Why I hold Blair responsible for Ken Bigley's murder

I point to the Prime Minister alone and not to his Cabinet. Iraq is his personal crusade
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The Independent Online

Mr Blair didn't wield the knife. Yet the Prime Minister is substantially responsible for the gruesome murder of Kenneth Bigley, British citizen, in Iraq. For the needless invasion of the country provided the circumstances in which Mr Bigley lost his life.

In particular, the war created a state of lawlessness. The coalition, led by President Bush and Mr Blair, was unable to prevent anarchy taking the place of the brutal dictatorship. It has thus failed in its first duty towards the people of Iraq and those who visit the country: it cannot provide security. Nothing is possible without it, neither reconstruction (in which Mr Bigley was engaged) nor free elections.

With ignorance and ideology its guiding principles, the coalition failed to comprehend the size of the task that awaited it. Today, hostages can be seized at will, even in the capital. Kidnapping is the new fact of life.

But the chaos in which Iraq is now enveloped isn't an unexpected development, which was scarcely foreseeable at the time the decision to invade was taken. This is a second reason why Mr Blair deserves a substantial portion of the blame. Many of his advisers outlined the difficulties the coalition would face. Every British inquiry into the preparations to go to war, every leaked document has indicated the same thing: the risks were known to the Prime Minister. Mr Blair wilfully disregarded the advice he received.

It wasn't that he understood the dangers but couldn't persuade George Bush. If that was so, there would have been no need for the Prime Minister to have published, as he did, a deliberately misleading dossier on Saddam Hussein's weapons of mass destruction. A truthful account would itself have served as a warning to the Americans. But no warning was intended. The show had to go on.

This is not the end of the Prime Minister's responsibility. For when Mr Bigley was seized, a further disadvantage of Mr Blair's policy became evident. The Prime Minister was unable to make a convincing plea on grounds of human decency or mercy when contact with Mr Bigley's abductors was finally achieved. The Irish Government could do so on behalf of somebody with Irish family connections, but not Mr Blair. For the coalition leaders have long since stripped themselves of any shred of moral authority.

See it this way. Every time Iraqis are taken from their homes at dead of night and carted off to secret detention centres and held for months, if not years, without their families knowing where they are, the coalition blackens its reputation. Every time a prisoner is sexually humiliated, its reputation sinks lower. Every time torture is employed, it is brought closer to moral equivalence with Saddam Hussein. Every time a prisoner dies during interrogation, it descends to the depths. Mr Blair has willed the ends: he is responsible for the means.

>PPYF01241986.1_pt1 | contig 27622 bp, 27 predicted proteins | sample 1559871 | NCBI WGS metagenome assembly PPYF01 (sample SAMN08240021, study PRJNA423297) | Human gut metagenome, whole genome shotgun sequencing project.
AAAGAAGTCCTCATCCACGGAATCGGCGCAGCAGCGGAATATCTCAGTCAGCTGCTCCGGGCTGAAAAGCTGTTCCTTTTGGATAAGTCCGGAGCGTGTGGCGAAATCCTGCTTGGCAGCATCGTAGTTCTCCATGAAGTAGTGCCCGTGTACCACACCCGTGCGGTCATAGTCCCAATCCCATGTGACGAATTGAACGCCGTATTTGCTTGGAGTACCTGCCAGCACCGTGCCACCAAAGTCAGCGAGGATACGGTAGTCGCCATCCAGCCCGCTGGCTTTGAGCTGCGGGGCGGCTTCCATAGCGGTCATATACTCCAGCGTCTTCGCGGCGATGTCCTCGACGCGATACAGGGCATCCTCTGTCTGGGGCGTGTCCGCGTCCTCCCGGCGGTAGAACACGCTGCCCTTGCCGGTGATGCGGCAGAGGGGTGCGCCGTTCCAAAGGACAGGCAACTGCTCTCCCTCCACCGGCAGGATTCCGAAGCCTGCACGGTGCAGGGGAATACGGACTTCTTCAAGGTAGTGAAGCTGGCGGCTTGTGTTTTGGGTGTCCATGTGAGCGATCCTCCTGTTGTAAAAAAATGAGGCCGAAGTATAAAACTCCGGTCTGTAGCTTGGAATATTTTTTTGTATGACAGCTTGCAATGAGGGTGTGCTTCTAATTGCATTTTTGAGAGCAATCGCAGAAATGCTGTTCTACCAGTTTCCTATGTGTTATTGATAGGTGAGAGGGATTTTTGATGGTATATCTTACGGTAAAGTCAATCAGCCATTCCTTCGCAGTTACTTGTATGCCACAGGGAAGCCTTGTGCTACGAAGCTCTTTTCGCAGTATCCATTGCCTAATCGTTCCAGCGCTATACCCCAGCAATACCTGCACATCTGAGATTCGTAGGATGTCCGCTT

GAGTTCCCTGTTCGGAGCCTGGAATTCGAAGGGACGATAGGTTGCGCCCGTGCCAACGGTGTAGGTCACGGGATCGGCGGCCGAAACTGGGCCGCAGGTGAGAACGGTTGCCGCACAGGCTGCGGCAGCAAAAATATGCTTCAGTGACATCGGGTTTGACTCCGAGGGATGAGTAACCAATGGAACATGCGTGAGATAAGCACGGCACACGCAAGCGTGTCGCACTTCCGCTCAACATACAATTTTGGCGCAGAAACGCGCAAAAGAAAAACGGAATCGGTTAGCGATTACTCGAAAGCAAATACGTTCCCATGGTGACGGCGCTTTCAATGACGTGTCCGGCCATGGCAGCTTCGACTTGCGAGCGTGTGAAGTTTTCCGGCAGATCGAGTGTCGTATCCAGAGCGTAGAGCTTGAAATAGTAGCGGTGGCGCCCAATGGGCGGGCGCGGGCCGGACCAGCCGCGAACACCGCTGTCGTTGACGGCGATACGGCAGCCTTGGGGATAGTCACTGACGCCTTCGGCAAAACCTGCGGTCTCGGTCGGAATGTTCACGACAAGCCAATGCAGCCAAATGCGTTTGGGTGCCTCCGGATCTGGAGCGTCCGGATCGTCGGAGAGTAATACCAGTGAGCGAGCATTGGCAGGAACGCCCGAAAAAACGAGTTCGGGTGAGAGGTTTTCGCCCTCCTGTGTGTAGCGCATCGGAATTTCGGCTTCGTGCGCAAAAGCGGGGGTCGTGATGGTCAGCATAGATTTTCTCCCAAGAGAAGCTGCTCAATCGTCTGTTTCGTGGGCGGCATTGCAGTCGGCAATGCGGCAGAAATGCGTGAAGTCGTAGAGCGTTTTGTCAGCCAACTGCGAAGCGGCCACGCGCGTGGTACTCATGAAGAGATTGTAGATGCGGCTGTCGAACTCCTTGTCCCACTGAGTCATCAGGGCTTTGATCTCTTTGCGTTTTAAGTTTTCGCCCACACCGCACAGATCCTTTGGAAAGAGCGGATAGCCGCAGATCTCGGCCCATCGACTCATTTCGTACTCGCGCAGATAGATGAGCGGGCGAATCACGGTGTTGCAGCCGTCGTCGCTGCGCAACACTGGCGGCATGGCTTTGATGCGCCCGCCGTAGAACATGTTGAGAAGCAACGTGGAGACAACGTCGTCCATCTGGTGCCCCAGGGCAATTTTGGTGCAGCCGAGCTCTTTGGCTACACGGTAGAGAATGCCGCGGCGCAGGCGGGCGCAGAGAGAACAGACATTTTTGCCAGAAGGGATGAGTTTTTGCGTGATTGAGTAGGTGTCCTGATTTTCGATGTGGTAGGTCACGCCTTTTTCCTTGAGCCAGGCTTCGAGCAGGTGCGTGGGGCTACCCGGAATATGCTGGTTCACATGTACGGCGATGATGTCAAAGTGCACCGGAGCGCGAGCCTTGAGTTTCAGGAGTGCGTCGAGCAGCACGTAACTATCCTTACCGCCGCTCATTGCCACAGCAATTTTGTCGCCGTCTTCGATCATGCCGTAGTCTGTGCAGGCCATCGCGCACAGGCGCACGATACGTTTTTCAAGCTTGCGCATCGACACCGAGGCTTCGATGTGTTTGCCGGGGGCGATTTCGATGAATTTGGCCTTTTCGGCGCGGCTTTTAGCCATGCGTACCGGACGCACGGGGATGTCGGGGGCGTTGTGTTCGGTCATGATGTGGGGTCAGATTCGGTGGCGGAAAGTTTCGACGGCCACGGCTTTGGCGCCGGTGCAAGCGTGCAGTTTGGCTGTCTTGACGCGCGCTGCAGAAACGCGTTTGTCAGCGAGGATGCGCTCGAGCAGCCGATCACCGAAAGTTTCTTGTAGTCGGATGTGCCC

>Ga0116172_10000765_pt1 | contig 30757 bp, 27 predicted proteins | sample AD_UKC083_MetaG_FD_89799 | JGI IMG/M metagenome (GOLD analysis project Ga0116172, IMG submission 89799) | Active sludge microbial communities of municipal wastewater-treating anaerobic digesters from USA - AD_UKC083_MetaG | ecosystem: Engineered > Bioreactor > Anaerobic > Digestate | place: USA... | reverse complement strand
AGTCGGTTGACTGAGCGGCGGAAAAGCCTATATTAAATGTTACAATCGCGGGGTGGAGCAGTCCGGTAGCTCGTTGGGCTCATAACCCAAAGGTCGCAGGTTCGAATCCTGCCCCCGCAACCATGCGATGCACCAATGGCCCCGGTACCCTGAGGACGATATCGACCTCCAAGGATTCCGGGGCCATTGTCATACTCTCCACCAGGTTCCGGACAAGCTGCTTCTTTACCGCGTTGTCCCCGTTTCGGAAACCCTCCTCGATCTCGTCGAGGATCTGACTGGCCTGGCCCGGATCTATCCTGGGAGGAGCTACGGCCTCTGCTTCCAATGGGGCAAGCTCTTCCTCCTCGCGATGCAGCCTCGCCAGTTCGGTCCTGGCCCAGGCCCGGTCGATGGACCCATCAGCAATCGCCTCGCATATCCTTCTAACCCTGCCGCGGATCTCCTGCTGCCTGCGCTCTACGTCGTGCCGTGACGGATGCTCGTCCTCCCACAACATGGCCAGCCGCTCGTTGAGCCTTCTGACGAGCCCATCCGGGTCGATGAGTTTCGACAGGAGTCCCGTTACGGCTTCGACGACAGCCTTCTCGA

Why was poor Mr Bigley paraded in garments that resembled the way prisoners are clothed in the coalition prison at Guantanamo Bay? To emphasise what many Iraqi citizens see as a parallel between taking hostages on the one hand and holding terrorist suspects for years without charge on the other, to match one humiliation with another. No wonder Mr Bigley's family had to turn to other intermediaries, whether to Yasser Arafat, the Palestinian leader, to Bertie Ahern, the Irish Prime Minister, to Yusuf Islam, formerly the pop star Cat Stevens, or even to the Libyan leader Muammar Gaddafi. Of course the Bigley family also placed its faith in the British Government; as citizens we are entitled to do that. But what a forlorn hope it was.

I point to the Prime Minister alone and not to his Cabinet. Only in a narrow technical sense has the war in Iraq been a collective responsibility. By every speech that he gives, Mr Blair makes it plain that Iraq has been and remains his personal crusade. The Prime Minister says that he won't negotiate with terrorists, forgetting that he did so in Northern Ireland. He won't ask the Americans to swap Iraqi women prisoners for the life of an Englishman even though the women concerned have long been illegally held without trial. Might the women tell of torture and sexual humiliation if they were released? He reads the report of the Iraq Survey Group which shows that not only did Saddam have no weapons of mass destruction but that he got rid of them long ago and he sends every Labour MP a briefing note which claims that the report reinforces the case for war.

As the death toll rises, the casualties accumulate and Mr Bigley is murdered, Mr Blair remains on his mission, resolute in error.